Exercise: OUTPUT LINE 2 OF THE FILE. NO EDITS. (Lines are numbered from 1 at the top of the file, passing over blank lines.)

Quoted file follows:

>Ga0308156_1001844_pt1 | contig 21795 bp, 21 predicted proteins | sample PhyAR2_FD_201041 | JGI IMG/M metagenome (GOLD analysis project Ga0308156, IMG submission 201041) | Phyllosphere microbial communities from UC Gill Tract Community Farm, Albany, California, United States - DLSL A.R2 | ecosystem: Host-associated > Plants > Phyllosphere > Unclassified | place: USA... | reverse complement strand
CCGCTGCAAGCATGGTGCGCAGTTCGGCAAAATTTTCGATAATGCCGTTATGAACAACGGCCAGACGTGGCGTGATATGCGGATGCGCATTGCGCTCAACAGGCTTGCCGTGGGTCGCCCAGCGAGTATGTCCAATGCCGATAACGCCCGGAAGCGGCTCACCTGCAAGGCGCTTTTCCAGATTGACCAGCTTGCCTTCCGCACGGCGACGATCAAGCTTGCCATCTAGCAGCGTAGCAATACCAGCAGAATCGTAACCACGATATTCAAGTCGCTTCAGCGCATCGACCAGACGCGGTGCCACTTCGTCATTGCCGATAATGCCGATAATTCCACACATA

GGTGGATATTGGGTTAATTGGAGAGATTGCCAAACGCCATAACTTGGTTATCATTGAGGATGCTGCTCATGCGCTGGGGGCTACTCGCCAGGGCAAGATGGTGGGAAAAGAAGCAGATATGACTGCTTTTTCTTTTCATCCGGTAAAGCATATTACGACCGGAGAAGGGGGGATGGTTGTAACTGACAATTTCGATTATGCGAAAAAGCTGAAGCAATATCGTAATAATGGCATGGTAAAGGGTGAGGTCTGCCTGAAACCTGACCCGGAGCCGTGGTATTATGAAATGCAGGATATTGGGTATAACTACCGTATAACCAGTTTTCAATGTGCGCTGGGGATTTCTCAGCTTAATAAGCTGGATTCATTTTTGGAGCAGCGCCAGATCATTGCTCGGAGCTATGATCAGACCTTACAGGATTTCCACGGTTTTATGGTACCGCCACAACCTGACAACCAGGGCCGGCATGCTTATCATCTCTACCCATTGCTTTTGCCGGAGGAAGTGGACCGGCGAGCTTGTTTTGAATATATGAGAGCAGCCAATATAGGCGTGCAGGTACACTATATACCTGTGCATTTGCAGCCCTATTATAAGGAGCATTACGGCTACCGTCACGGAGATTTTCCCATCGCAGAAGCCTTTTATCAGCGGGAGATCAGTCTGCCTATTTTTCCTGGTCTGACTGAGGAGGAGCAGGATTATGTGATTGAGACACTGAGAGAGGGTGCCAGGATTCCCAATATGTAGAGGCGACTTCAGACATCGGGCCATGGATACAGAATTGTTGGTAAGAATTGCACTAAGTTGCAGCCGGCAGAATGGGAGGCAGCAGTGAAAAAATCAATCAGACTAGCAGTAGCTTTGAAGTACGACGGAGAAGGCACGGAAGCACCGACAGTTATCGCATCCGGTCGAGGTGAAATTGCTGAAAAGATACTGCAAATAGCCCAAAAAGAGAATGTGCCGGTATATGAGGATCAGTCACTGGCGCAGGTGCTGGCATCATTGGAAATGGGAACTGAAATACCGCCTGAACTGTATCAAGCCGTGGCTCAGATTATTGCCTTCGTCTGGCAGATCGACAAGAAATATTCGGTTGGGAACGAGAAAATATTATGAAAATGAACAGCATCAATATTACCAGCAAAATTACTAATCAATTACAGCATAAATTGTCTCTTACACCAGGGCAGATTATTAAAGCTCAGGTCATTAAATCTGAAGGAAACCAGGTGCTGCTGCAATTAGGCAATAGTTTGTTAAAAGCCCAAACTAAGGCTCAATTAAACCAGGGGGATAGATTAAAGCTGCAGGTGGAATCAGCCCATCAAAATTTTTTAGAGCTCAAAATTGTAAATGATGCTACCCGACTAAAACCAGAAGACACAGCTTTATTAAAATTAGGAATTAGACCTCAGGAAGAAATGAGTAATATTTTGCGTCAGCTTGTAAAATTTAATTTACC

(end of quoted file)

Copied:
CCGCTGCAAGCATGGTGCGCAGTTCGGCAAAATTTTCGATAATGCCGTTATGAACAACGGCCAGACGTGGCGTGATATGCGGATGCGCATTGCGCTCAACAGGCTTGCCGTGGGTCGCCCAGCGAGTATGTCCAATGCCGATAACGCCCGGAAGCGGCTCACCTGCAAGGCGCTTTTCCAGATTGACCAGCTTGCCTTCCGCACGGCGACGATCAAGCTTGCCATCTAGCAGCGTAGCAATACCAGCAGAATCGTAACCACGATATTCAAGTCGCTTCAGCGCATCGACCAGACGCGGTGCCACTTCGTCATTGCCGATAATGCCGATAATTCCACACATA